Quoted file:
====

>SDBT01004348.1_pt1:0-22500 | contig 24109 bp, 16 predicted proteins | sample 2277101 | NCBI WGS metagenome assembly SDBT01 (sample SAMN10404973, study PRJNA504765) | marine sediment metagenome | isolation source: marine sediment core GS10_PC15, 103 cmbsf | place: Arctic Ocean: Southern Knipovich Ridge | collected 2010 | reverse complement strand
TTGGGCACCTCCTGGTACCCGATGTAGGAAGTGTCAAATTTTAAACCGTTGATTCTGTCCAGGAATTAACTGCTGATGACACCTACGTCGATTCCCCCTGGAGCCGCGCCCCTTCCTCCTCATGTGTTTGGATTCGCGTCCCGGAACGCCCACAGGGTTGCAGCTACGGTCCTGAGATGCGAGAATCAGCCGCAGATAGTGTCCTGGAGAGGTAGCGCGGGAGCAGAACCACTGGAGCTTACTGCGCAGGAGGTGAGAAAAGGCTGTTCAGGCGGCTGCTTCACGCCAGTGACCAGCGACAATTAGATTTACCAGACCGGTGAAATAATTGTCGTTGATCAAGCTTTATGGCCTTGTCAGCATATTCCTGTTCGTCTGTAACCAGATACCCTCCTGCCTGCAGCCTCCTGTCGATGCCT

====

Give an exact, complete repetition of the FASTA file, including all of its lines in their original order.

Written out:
>SDBT01004348.1_pt1:0-22500 | contig 24109 bp, 16 predicted proteins | sample 2277101 | NCBI WGS metagenome assembly SDBT01 (sample SAMN10404973, study PRJNA504765) | marine sediment metagenome | isolation source: marine sediment core GS10_PC15, 103 cmbsf | place: Arctic Ocean: Southern Knipovich Ridge | collected 2010 | reverse complement strand
TTGGGCACCTCCTGGTACCCGATGTAGGAAGTGTCAAATTTTAAACCGTTGATTCTGTCCAGGAATTAACTGCTGATGACACCTACGTCGATTCCCCCTGGAGCCGCGCCCCTTCCTCCTCATGTGTTTGGATTCGCGTCCCGGAACGCCCACAGGGTTGCAGCTACGGTCCTGAGATGCGAGAATCAGCCGCAGATAGTGTCCTGGAGAGGTAGCGCGGGAGCAGAACCACTGGAGCTTACTGCGCAGGAGGTGAGAAAAGGCTGTTCAGGCGGCTGCTTCACGCCAGTGACCAGCGACAATTAGATTTACCAGACCGGTGAAATAATTGTCGTTGATCAAGCTTTATGGCCTTGTCAGCATATTCCTGTTCGTCTGTAACCAGATACCCTCCTGCCTGCAGCCTCCTGTCGATGCCT